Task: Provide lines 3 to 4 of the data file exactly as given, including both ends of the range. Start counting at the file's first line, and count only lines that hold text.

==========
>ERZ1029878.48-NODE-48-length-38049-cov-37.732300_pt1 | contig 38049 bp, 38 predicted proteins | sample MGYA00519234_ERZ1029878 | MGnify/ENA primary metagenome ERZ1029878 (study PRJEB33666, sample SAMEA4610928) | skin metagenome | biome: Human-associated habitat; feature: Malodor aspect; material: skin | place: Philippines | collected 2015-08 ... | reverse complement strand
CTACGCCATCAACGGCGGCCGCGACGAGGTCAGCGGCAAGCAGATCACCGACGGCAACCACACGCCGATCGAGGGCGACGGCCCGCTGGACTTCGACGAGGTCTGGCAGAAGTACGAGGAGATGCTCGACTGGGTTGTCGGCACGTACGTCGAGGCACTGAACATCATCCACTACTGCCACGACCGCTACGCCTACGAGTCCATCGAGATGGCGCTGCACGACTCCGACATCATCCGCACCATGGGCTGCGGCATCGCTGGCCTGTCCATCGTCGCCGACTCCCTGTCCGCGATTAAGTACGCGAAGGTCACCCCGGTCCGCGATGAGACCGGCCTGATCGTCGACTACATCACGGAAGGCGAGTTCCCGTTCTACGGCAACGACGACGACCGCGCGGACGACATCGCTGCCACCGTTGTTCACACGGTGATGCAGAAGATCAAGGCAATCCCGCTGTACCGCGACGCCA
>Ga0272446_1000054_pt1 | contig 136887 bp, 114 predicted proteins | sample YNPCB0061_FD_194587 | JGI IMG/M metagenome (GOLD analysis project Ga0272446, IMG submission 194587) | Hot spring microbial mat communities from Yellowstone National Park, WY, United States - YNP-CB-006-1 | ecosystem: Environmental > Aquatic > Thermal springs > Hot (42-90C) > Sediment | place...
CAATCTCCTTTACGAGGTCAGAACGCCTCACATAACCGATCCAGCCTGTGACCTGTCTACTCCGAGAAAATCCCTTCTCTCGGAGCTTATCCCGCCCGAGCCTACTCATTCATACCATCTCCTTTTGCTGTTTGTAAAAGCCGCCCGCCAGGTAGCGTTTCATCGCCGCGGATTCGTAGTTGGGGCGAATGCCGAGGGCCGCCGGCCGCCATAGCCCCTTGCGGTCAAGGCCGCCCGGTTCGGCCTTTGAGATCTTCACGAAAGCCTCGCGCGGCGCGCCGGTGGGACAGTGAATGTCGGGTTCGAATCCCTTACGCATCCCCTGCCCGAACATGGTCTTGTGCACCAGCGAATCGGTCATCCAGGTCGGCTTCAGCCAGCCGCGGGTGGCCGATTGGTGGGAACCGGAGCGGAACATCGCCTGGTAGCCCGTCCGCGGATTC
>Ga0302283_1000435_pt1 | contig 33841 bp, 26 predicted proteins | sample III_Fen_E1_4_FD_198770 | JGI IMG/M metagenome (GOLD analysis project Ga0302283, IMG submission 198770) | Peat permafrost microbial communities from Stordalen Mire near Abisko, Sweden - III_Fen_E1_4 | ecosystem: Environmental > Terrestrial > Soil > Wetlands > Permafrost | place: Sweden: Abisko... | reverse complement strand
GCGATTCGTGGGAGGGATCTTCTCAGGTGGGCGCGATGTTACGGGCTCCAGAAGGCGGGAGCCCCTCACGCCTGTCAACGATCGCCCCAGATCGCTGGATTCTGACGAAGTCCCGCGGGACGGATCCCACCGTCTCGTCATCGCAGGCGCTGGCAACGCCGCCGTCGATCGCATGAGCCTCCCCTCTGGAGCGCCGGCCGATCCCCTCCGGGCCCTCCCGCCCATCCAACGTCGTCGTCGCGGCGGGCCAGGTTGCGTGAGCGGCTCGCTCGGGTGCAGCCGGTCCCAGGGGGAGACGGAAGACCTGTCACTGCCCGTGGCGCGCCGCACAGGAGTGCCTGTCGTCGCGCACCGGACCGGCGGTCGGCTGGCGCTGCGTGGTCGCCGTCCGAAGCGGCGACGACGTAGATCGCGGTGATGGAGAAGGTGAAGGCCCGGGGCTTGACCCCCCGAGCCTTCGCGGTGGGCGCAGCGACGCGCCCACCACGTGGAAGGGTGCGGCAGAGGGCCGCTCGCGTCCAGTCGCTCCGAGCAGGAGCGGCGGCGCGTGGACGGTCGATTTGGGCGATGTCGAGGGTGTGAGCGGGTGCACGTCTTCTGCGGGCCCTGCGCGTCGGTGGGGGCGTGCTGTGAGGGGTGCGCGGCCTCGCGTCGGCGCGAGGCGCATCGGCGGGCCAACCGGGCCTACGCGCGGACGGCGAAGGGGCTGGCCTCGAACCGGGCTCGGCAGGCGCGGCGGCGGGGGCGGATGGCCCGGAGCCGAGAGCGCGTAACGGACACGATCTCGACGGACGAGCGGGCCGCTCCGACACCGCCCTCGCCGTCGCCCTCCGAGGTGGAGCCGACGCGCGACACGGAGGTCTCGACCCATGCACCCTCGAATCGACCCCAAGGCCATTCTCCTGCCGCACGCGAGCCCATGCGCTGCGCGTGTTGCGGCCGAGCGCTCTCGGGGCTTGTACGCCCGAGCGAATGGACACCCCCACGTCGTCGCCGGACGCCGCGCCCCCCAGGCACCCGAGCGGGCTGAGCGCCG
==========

>Ga0272446_1000054_pt1 | contig 136887 bp, 114 predicted proteins | sample YNPCB0061_FD_194587 | JGI IMG/M metagenome (GOLD analysis project Ga0272446, IMG submission 194587) | Hot spring microbial mat communities from Yellowstone National Park, WY, United States - YNP-CB-006-1 | ecosystem: Environmental > Aquatic > Thermal springs > Hot (42-90C) > Sediment | place...
CAATCTCCTTTACGAGGTCAGAACGCCTCACATAACCGATCCAGCCTGTGACCTGTCTACTCCGAGAAAATCCCTTCTCTCGGAGCTTATCCCGCCCGAGCCTACTCATTCATACCATCTCCTTTTGCTGTTTGTAAAAGCCGCCCGCCAGGTAGCGTTTCATCGCCGCGGATTCGTAGTTGGGGCGAATGCCGAGGGCCGCCGGCCGCCATAGCCCCTTGCGGTCAAGGCCGCCCGGTTCGGCCTTTGAGATCTTCACGAAAGCCTCGCGCGGCGCGCCGGTGGGACAGTGAATGTCGGGTTCGAATCCCTTACGCATCCCCTGCCCGAACATGGTCTTGTGCACCAGCGAATCGGTCATCCAGGTCGGCTTCAGCCAGCCGCGGGTGGCCGATTGGTGGGAACCGGAGCGGAACATCGCCTGGTAGCCCGTCCGCGGATTC